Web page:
Aid workers at al-Mazraq camp for internally displaced persons (IDPs) in Haradh District, Hajjah Governorate, northernYemen, say more and more children are arriving at the camp in a state of moderate or severe malnourishment.
"During our tent visits, we found that an average family has a severely or moderately malnourished child," said Sarah Yahya, a volunteer working with the UN Children’s Fund (UNICEF) on identifying malnourished children.
Khalid Shaibani from the UNICEF-run therapeutic feeding centre (TFC) at the camp told IRIN the number of malnourished children was increasing by the day as new IDP families arrived.
"Two babies died from malnutrition complications just a few days after their families secured shelter in the camp. Another 10 were referred to a hospital in Haradh town, 40km west of the camp," he said.
Of the 3,000 under fives targeted by a recent screening in the camp, 667 cases (22 percent) were severely malnourished and 200 (6.67 percent) moderately malnourished, according to Shaibani.
In September UNICEF screened about 1,200 under-five IDP children in the camp and found 7 percent severely malnourished.
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Ali Mahdi is one of the parents who brought his two young children to the TFC.
"Faris's arms and legs are getting thinner and thinner by the day. No food remains in his stomach for more than 10 minutes due to very bad diarrhoea and vomiting. He hardly stands up or sits down and spends most of the time lying on his back," said the father of the four-year-old boy.
Mahdi, his wife and their six children fled their home in the Dhafir District, Saada Governorate, to the Saudi border in mid-August because of fighting between government troops and Houthi-led insurgents. Whilst taking refuge there, they had very limited access to food, Mahdi’s wife, Khudhra, told IRIN.
After a Saudi army operation against Houthi insurgents in the border area in early November, the family was forced, along with hundreds of others, to flee again.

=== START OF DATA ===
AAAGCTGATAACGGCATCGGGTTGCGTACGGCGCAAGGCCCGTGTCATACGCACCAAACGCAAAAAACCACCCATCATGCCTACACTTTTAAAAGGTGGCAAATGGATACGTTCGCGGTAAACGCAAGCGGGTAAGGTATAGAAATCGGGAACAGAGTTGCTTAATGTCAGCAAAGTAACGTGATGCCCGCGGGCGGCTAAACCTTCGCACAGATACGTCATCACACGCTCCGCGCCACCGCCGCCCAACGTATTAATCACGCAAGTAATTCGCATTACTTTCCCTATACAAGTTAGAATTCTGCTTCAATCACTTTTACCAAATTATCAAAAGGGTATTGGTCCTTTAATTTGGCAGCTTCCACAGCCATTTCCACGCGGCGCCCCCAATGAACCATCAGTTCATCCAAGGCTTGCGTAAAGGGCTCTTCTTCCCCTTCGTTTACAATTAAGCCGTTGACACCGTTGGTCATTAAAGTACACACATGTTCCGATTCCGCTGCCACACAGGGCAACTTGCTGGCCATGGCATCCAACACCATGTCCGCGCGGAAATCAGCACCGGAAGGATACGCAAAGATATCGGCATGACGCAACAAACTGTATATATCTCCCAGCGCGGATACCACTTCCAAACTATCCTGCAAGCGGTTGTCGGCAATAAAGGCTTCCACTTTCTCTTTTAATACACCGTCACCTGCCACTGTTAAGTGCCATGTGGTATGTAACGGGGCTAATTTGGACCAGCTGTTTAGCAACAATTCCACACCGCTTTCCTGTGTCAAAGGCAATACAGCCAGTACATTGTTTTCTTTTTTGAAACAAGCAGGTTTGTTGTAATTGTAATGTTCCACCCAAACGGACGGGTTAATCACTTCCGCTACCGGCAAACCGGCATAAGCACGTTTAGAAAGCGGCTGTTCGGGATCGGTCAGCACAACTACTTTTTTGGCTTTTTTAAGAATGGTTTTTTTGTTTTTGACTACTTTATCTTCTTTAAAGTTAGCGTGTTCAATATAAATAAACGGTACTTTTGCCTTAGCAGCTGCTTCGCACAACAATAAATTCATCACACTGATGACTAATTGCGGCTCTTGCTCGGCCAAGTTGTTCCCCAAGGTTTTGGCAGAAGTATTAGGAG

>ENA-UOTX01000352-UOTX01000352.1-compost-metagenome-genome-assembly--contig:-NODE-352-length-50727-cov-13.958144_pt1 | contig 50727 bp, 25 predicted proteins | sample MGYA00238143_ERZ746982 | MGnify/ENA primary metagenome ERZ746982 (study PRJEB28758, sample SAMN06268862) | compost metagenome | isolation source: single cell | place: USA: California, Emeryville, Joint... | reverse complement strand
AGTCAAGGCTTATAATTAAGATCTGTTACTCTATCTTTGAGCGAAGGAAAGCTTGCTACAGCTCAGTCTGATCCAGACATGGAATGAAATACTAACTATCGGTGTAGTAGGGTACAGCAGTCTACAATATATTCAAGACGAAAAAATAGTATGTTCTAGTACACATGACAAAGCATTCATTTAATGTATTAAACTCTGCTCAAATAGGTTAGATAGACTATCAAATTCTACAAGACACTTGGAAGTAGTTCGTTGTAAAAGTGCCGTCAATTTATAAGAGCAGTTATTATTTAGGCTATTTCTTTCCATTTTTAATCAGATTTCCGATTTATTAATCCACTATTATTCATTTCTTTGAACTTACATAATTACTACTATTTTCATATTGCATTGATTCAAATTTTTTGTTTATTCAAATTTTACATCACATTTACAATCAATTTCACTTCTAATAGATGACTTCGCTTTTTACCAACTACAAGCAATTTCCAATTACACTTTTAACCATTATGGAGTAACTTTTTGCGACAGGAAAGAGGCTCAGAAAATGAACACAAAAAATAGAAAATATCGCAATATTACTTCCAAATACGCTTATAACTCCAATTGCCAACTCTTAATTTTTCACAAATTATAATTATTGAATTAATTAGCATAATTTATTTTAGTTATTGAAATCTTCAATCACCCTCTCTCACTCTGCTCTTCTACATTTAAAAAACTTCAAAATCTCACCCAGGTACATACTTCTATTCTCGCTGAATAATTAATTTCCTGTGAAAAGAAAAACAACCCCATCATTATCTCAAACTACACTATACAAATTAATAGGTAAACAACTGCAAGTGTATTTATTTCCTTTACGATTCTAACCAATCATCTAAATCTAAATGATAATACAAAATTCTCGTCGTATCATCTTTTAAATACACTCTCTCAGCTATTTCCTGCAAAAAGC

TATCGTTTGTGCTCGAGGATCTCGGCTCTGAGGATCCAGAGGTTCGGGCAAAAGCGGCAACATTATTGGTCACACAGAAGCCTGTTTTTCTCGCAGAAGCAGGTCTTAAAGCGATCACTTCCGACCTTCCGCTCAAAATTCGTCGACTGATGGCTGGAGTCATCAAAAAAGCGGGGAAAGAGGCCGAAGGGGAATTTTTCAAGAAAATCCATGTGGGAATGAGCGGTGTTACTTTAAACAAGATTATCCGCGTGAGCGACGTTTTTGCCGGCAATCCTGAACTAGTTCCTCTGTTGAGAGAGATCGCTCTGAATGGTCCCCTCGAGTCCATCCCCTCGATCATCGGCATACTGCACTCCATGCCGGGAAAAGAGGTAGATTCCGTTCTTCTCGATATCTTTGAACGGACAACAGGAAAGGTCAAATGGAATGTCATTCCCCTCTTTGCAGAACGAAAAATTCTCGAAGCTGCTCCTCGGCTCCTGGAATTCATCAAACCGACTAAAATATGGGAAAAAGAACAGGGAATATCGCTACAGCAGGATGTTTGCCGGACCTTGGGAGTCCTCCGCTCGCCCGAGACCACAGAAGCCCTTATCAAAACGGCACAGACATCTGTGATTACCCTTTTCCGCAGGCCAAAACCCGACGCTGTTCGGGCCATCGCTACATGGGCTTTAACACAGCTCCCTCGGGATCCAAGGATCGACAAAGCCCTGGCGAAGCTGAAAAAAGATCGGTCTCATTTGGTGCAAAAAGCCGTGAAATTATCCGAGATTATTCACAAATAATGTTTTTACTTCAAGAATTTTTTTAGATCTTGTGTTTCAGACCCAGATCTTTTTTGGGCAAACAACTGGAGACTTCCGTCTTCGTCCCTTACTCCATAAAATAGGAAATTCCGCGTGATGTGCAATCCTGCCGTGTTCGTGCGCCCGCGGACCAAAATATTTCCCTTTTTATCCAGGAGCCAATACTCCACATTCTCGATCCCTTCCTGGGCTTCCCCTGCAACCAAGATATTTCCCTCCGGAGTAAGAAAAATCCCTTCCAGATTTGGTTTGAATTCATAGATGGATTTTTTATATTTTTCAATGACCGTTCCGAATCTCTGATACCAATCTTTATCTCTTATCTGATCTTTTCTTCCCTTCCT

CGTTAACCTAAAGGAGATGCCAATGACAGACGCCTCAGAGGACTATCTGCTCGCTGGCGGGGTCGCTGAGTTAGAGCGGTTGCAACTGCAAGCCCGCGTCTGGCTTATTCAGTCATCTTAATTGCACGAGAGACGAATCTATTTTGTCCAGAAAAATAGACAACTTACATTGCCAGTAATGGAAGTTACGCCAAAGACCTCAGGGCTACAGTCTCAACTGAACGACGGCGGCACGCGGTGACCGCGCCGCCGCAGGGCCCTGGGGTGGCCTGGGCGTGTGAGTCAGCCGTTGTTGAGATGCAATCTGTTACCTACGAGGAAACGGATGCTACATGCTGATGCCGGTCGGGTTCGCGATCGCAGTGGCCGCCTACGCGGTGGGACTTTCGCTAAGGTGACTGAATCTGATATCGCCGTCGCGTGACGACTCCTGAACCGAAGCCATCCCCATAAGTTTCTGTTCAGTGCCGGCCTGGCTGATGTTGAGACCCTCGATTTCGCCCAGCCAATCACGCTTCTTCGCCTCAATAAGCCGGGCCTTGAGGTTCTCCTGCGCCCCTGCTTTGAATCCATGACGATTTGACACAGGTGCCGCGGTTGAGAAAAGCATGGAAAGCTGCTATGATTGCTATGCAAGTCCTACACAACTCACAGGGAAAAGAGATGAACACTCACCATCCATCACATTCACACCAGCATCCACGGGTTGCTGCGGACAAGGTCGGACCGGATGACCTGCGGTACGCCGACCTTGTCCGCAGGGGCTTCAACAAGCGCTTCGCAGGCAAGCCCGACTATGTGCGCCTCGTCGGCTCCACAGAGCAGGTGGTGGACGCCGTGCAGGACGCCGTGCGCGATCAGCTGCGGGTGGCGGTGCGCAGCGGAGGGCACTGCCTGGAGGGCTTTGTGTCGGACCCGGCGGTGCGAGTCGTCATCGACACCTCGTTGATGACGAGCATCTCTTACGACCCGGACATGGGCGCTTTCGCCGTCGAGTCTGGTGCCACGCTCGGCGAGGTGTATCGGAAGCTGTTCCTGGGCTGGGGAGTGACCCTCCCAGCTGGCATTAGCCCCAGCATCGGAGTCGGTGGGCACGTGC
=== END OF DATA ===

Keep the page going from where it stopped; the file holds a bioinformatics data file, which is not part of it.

Rajia Ahmed Sharhan, a nutrition officer with UNICEF in Sanaa, said moderate malnourishment is not very visible.
“Probably malnourishment was there among some children before the displacement occurred, but was not very visible. When the families had to flee and had problems with accessing proper and nutritious food for weeks, those moderate cases became severe,” she said.
Photo: Adel Yahya/IRIN
|Staff at the UNICEF-run therapeutic feeding centre in al-Mazraq camp measure malnourished Faris's upper arm|
"We cannot say that the war situation is the only source of the problem because mothers neglect their babies and don't know how to feed them. Several cases had shown chronic malnutrition," said UNICEF volunteer Yahya.
Tent visits to increase mothers' awareness on how to care for their babies, as well as to promote breastfeeding, revealed that many mothers often gave their babies tea with bread in the morning and at night, which can lead to anaemia and malnutrition, Yahya said, adding: "If water is given in lieu of tea, symptoms will be milder.”
"Even worse, mothers with newborns come to us and ask for milk powder, preferring it to breastfeeding. They aren't aware of the benefits of breastfeeding for their babies," Yahya said.
According to the World Health Organization, only 11.5 percent of mothers in Yemen exclusively breastfeed their babies until they are six months old.
TFC provides different types of therapeutic formula to affected children, depending on how serious the case is, TFC's Shaibani said. "Acute moderate cases get two sacks of Plumpy’Nut a day while severe cases with serious complications are given concentrated proteins and vitamins through nasogastric tubes in the camp's clinic."
He said 75-percent fat milk is given to infants with oedema (an abnormal accumulation of fluid beneath the skin or in one or more cavities of the body), usually caused by malnourishment complications. "If no improvement is noticed, the centre refers critical cases to the Haradh-based hospital or to Sabin Hospital in Sanaa."